FIG. 2 illustrates an example software process that can be used to implement cleanup program 26. This process also illustrates the operation of cleanup program 26 of FIG. 1. In step 38, the process begins with initialization. Next, in step 40, cleanup program 26 obtains characteristics of client computer 12 and characteristics of the user's network account. Normally, cleanup program 26 obtains the information about client computer 12 from data stored on storage 24. Cleanup program 26 normally obtains information about the user of client computer 12 from a database of network information stored on server 16, which cleanup program 26 accesses through network interface 30.
After obtaining the proper user information and/or hardware information, cleanup program 26 presents the user of client computer 12 with a set of reconfiguration options based upon the user information and/or hardware information. Cleanup program 26 presents these options to the user of client computer 12 using user interface 28 to display the options on display 22. In this embodiment, a list of options is displayed in a window of the type commonly used with the Windows™ operating system available from Microsoft. To determine which options to present to the user, cleanup program 26 retrieves privilege information from INI file 32. INI file 32 contains each of the scripts corresponding to the reconfiguration options as well as information as to which users and computers are privileged to execute each specific reconfiguration option. Cleanup program 26 obtains this information from INI file 32 using network interface 30. The reconfiguration option list in the window on display 22 includes information indicating the time at which each reconfiguration option is effective. In this embodiment, the user of client computer 12 selects one or more reconfiguration options using a pointing device such as a mouse (not explicitly shown) or keyboard 20.
In step 44, cleanup program 26 accepts selections of reconfiguration options chosen by the user. The user input is received by cleanup program 26 through user interface 28. The user may select only one or may select a plurality of reconfiguration options.
Next, in step 46, cleanup program 26 prompts the user of client computer 12 using user interface 28 and display 22 for information describing the reason why the user has chosen a particular reconfiguration option. Alternatively, step 46 may be omitted. After obtaining this information, execution continues in step 48. In step 48, cleanup program 26 executes a script for one of the selected reconfiguration options. As discussed above, each script is a section of a Windows™ INI file 32. Each section of the INI file 32 may make changes that are effective immediately, effective upon the next restart of client computer 12, or effective upon the next log-on by the current user of client computer 12. Next, in step 50, cleanup program 26 logs data to log file 34 regarding the selected reconfiguration option. The logged data is stored on server 16 using network interface 30. In step 52, cleanup program 26 determines whether there are any more reconfiguration options selected. If so, execution proceeds back to step 48, otherwise the procedure executes step 54.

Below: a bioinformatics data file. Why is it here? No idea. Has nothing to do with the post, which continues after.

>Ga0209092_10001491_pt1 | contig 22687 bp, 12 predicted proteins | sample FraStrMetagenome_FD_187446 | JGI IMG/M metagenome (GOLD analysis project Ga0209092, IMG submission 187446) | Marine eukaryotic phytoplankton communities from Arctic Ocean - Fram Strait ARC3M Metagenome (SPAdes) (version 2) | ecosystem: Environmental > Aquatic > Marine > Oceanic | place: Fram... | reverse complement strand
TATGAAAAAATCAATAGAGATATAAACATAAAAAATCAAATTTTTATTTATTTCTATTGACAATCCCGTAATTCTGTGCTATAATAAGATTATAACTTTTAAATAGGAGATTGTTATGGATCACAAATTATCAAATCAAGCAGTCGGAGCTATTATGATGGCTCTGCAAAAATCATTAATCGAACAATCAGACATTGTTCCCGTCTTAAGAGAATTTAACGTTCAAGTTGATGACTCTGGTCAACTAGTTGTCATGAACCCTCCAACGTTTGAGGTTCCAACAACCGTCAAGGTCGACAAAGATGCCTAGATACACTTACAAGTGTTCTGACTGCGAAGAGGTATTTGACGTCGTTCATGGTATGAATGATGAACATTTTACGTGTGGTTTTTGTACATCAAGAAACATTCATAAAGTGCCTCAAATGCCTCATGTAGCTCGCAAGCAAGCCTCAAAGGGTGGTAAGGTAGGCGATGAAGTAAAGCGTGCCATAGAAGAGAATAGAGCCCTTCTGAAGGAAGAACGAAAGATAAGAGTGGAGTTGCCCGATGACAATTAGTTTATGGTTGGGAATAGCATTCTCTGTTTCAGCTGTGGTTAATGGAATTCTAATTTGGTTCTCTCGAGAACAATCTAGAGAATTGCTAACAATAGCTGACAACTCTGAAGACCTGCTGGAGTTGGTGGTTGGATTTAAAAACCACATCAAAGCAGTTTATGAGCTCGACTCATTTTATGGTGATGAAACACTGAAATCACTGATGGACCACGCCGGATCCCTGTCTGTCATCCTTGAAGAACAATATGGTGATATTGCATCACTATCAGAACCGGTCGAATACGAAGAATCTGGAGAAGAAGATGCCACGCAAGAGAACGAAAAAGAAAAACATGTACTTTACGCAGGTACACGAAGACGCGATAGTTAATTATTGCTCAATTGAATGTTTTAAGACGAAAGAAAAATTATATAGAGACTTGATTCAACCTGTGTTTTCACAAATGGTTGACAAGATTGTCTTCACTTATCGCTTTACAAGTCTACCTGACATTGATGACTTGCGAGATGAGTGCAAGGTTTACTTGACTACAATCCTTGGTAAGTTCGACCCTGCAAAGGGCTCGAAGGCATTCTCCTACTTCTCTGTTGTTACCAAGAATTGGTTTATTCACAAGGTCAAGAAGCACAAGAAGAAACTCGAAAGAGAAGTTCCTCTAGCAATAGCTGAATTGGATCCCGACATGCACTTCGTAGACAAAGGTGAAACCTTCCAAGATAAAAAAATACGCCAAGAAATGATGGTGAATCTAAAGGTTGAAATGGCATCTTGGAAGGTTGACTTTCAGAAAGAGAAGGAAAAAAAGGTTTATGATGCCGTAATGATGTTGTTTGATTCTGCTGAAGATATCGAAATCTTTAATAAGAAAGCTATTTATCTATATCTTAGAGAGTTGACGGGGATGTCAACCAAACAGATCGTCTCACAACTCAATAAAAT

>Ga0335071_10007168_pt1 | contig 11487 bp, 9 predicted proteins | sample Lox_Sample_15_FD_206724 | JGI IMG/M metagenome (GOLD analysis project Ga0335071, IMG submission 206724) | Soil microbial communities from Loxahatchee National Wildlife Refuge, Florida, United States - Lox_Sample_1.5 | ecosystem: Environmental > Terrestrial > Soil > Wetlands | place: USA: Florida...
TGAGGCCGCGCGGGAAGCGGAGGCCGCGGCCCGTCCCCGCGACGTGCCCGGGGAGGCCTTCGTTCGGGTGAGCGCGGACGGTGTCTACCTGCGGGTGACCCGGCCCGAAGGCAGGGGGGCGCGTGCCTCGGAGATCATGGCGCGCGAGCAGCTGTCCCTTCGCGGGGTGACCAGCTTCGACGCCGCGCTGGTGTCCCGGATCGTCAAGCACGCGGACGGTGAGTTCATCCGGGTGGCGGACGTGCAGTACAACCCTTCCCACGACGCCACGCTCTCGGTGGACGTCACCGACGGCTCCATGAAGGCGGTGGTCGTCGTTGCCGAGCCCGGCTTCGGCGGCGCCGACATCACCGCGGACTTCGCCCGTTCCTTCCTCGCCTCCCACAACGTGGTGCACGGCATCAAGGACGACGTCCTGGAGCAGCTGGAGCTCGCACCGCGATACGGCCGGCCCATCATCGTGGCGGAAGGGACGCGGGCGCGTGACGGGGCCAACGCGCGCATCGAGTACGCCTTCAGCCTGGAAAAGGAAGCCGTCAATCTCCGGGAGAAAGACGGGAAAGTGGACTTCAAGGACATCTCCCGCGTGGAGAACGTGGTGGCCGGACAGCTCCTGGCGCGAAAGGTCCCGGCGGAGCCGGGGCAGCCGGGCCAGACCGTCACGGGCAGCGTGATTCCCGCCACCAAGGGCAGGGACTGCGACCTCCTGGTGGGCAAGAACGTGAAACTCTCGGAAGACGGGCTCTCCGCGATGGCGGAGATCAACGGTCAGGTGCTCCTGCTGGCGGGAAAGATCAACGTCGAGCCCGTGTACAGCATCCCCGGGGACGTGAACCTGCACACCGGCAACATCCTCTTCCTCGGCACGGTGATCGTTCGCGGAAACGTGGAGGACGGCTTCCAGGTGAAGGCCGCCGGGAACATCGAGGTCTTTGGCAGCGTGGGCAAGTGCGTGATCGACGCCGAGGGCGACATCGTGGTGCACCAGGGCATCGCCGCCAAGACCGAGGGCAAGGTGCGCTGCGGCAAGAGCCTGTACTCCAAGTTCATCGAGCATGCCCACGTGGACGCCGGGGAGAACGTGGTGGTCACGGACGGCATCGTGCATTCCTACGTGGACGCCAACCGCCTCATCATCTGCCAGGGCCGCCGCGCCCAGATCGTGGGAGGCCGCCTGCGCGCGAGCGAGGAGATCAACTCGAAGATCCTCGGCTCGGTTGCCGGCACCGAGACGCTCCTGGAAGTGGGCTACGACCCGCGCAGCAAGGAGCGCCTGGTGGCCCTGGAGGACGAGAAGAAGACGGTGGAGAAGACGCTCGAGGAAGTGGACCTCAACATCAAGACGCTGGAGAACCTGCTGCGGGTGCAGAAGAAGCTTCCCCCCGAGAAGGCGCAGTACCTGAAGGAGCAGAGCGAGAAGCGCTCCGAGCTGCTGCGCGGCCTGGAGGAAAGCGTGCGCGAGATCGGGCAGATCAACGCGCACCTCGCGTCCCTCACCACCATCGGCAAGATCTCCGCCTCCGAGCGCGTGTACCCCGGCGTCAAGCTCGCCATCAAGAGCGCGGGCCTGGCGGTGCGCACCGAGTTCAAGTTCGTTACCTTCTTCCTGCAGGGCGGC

In step 54, a message is displayed on display 22 informing the user of client computer 12 when the changes are effective. Step 54 may be skipped if all changes are effective immediately. In this embodiment, only one message is displayed indicating when the latest effective change becomes effective. For example, if one change is effective immediately, two at next log-on, and one at next restart, the message will indicate that the changes are effective at the next restart. Alternatively, a message could be displayed indicating when each reconfiguration option becomes effective. The process then terminates in step 56.
Although the present invention has been described in detail, it should be understood that various changes, substitutions, and alterations can be made hereto without departing from the spirit and scope of the invention as defined by the appended claims.
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|May 23, 1996||AS||Assignment|
Owner name: ELECTRONIC DATA SYSTEMS CORPORATION, A CORP. OF TE
Free format text: ASSIGNMENT OF ASSIGNORS INTEREST;ASSIGNORS:MARSHALL, AARON W.;PRUETT, PAUL S.;JENSEN, JOEL R.;REEL/FRAME:008021/0571
Effective date: 19960516
|Sep 16, 1996||AS||Assignment|
Owner name: APPLIED MATERIALS, INC., CALIFORNIA
Free format text: ASSIGNMENT OF ASSIGNORS INTEREST;ASSIGNOR:LITTAU, KARL ANTHONY;REEL/FRAME:008202/0272
Effective date: 19960904
|May 26, 1998||AS||Assignment|
Owner name: ELECTRONIC DATA SYSTEMS CORPORATION, A CORP. OF D
Free format text: MERGER;ASSIGNOR:ELECTRONIC DATA SYSTEMS CORPORATION, A TEXAS CORP.;REEL/FRAME:009216/0576
Effective date: 19960606
|Feb 13, 2002||REMI||Maintenance fee reminder mailed|
|Jul 22, 2002||LAPS||Lapse for failure to pay maintenance fees|
|Sep 17, 2002||FP||Expired due to failure to pay maintenance fee|
Effective date: 20020721